With all new technology, the challenge is when to adopt and make the right investment decision. Do you jump before main stream adoption to gain competitive advantage over your peers or do you wait until there is broad market acceptance of the commercial value and benefits?
A recent report from Gartner, a leading technology research company, identified the fastest moving technologies in its 2012 Hype Cycle for Emerging Technologies.
Many of these technologies (see below), such as Big Data, Cloud and Social Analytics (social CRM) have been discussed in previous posts. One thing was common in that all of the technologies followed a predictive pattern on how the technology is adopted to maximise both impact and value.
Looking to the emerging technology cycle, we are at a new tipping point where a number of new technologies are converging, such as Big Data, Cloud and Social CRM. These new technologies are becoming emedded and are disrupting more established banking business models in their wake. In much the same way as when the ATMs were first introduced in the 1960s, people continued to prefer interacting with a bank clerk until dramatically in the 21st century, with the culture change of telephony, online and mobile banking, most people don’t set foot inside their local branch.
This can be illustrated by looking at one of the emerging technologies on the hype cycle.
Speech recognition has the opportunity to converge with a number of other emerging technologies, such as Cloud and Big Data, to disrupt conventional banking channels.
As we saw with the ATM, it may only be a period of time before people find it more efficient to talk to a robot rather than a bank clerk.
Surprisingly research in speech recognition predates the invention of the modern computer by more than 50 years. Alexander Graham Bell was inspired by his wife, who was deaf, to experiment with transmitting speech which ultimately led to his invention of the telephone. Not until the 1990s that computers were powerful enough to handle speech recognition.
The very essence of speech recognition can be distilled down to mathematics – you don’t need to recognise accents or dialects. James Baker, a computer speech revolutionary and founder of Dragon Systems, a leading voice technology company, identified that speech recognition had to calculate the mathematical probability of one sound following another. His algorithms have become the industry standard.
Converging New Technologies
Speech recognition technology is already commonplace in call centres, where it lets users navigate through menus and decides when calls should be handed off to a real customer service rep.
We are now entering a second technology cycle, with speech recognition being propelled forward as it converges with a number of emerging technologies such as consumerisation and Big Data to provide new commercial benefits.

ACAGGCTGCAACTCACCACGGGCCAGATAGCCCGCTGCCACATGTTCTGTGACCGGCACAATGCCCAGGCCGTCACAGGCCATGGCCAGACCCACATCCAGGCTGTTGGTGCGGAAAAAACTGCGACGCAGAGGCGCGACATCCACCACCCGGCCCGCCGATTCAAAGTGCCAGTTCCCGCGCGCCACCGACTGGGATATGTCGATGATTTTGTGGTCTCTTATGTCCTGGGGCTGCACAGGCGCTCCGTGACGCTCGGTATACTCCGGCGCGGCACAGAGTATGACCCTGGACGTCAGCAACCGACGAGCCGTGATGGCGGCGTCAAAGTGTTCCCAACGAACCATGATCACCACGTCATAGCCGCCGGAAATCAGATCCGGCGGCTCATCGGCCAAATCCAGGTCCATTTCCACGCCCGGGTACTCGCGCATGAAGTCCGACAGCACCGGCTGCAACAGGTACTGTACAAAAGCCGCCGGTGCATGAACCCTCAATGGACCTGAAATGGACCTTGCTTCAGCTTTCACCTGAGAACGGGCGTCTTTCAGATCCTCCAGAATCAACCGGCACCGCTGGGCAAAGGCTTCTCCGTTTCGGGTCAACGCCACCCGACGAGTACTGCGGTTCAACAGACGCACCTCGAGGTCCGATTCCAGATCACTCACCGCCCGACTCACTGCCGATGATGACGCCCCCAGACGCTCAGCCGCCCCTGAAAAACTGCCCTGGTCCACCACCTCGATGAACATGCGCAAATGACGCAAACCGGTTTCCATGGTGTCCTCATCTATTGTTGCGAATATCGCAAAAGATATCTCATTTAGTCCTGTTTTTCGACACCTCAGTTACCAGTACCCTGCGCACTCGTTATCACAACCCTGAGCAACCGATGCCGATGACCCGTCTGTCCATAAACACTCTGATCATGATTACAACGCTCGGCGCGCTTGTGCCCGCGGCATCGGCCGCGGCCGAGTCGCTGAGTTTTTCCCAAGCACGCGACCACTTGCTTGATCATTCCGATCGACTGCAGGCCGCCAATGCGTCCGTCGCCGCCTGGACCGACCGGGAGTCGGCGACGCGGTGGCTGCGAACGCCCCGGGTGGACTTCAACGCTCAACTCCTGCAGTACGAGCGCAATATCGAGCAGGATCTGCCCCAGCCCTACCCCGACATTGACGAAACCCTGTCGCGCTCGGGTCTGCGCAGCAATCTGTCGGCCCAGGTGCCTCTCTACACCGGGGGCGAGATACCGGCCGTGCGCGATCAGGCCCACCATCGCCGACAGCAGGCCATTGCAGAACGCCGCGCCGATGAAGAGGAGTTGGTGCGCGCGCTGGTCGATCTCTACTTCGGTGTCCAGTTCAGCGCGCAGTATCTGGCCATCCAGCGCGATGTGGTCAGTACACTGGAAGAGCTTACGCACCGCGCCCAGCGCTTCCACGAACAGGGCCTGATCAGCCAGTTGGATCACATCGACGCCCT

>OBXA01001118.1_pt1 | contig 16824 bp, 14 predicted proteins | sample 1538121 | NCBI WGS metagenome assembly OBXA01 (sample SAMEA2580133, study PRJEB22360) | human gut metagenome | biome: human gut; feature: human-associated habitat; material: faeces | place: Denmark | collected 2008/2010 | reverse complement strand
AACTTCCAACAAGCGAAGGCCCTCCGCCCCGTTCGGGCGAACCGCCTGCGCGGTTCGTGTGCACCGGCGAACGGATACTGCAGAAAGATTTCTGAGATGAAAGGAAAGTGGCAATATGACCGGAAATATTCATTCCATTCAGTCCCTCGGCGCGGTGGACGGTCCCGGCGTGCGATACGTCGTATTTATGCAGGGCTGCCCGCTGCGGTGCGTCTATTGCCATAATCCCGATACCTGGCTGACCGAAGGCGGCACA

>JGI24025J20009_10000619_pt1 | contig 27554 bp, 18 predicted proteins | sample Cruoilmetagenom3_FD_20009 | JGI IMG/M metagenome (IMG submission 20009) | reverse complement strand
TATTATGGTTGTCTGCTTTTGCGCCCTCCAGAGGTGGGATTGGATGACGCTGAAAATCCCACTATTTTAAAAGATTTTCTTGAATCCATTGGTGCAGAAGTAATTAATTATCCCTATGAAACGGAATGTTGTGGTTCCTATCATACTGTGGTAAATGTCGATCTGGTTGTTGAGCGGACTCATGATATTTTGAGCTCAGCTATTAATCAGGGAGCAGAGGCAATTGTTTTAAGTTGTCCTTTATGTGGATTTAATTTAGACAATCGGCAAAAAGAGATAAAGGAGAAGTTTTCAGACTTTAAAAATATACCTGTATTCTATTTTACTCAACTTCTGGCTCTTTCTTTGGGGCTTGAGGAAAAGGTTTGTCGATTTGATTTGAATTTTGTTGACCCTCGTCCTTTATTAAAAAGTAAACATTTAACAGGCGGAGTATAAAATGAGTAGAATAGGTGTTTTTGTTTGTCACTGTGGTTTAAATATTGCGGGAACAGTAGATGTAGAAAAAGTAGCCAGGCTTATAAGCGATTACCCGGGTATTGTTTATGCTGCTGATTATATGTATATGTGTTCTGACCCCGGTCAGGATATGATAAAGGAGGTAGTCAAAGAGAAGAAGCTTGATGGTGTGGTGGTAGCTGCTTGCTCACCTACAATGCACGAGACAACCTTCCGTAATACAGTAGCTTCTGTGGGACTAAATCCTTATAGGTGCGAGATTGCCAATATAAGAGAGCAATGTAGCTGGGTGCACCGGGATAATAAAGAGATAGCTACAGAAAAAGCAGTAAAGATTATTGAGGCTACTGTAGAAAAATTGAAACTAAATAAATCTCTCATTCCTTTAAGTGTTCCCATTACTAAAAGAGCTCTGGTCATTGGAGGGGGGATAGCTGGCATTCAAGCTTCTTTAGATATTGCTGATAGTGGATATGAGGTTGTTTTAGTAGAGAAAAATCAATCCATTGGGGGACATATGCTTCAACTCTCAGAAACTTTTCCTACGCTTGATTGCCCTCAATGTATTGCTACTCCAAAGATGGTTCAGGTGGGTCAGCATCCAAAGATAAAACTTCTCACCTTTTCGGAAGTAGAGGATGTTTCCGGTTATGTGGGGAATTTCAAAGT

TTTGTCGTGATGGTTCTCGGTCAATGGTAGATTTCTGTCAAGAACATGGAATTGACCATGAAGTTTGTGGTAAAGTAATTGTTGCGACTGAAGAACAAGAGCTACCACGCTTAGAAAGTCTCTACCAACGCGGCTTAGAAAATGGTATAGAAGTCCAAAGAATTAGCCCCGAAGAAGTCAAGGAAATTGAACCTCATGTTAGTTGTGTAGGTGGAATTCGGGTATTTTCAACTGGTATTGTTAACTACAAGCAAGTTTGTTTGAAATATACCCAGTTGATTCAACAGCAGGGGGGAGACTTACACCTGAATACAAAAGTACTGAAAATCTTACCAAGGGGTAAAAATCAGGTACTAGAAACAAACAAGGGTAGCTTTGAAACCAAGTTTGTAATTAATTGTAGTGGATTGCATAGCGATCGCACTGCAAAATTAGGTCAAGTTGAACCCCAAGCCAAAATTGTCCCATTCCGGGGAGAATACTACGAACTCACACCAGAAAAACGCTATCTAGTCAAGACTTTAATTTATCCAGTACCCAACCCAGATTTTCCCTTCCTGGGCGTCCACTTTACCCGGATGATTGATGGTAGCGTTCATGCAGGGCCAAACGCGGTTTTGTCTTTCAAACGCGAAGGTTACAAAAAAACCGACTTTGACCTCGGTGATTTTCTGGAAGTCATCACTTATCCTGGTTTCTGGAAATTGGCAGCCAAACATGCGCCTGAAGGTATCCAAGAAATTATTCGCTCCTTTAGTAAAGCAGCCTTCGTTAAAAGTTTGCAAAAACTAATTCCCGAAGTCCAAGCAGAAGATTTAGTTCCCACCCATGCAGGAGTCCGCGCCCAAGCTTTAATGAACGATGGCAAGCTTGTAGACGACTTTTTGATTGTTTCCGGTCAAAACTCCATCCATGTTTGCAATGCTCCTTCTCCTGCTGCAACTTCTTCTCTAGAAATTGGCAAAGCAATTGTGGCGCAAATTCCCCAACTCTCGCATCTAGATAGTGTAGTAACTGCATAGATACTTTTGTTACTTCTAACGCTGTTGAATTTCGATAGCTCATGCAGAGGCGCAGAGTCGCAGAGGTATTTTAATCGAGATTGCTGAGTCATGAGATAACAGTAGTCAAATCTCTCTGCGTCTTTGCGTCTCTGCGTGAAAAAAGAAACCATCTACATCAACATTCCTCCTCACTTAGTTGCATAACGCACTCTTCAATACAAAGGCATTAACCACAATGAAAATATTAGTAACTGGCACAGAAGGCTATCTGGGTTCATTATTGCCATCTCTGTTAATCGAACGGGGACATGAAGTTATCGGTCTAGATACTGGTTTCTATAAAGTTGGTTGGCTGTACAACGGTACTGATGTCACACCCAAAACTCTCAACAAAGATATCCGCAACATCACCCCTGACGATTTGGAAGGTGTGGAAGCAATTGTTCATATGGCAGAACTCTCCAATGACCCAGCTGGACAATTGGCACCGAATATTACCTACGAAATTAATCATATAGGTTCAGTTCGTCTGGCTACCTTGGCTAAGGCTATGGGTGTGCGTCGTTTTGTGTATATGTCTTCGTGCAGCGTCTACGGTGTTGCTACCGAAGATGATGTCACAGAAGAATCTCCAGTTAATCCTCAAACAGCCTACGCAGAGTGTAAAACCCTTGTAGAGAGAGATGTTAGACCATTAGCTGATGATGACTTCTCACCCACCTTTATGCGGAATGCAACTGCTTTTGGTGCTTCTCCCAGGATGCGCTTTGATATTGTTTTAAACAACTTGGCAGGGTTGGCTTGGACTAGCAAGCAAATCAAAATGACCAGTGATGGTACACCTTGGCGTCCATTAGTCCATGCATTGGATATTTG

All speech recognition is highly dependent on data – the more data you have, the better results you get. Google have driven this to a new level by embracing Cloud, Big Data and Data Exhaust to store every spoken or written search phrase entered into its systems. Using Big Data statistic searches, Google’s speech recognition can determine words based on its digital content.
Additional capability is delivered by Smart phones, which now have as much processing power as the mainframe machines of the ’90s. Coupled with high-bandwidth data connections to the cloud, remote servers can perform the heavy lifting required for both voice recognition and understanding spoken queries.
Using machine learning and statistical data-mining techniques, smart phones can now understand human speech. People now talk to their smart phones, asking to send email, search for directions or find information on the web – want to know more, ask Siri.
Speech is an exciting interface and can dramatically simplify interactions more than anything else. When using mobile applications, speech is the natural interface – typing will always prove to be frustrating and erroneous.
In a world where people are increasingly interacting with technology, the voice of the customer will be stored in the cloud. This data can then be accessed and analysed to provide new innovative services such as fraud detection and security biometrics to name but a few.
As an example, Sberbank the largest retail bank in Russia has utilised speech recognition in its ATMS for lie detection. By testing the customers responses to questions from a database of interrogation recording, Sberbank are able to ascertain when people are lying, dramatically improving their fraud detection rates.
For financial organisations, speech recognition is on a new and exciting trajectory. With a well established presence in call centers driving operational efficiency, the new technology wave for speech will see it become embedded with new emerging technologies such as Big Data and Cloud to create new operating models to drive greater product differentiation and customer value.
Today we can talk to computers, but very soon they will talk back.
Email : ian@IanAlderton.com
Tel : +44 (0) 7702 777770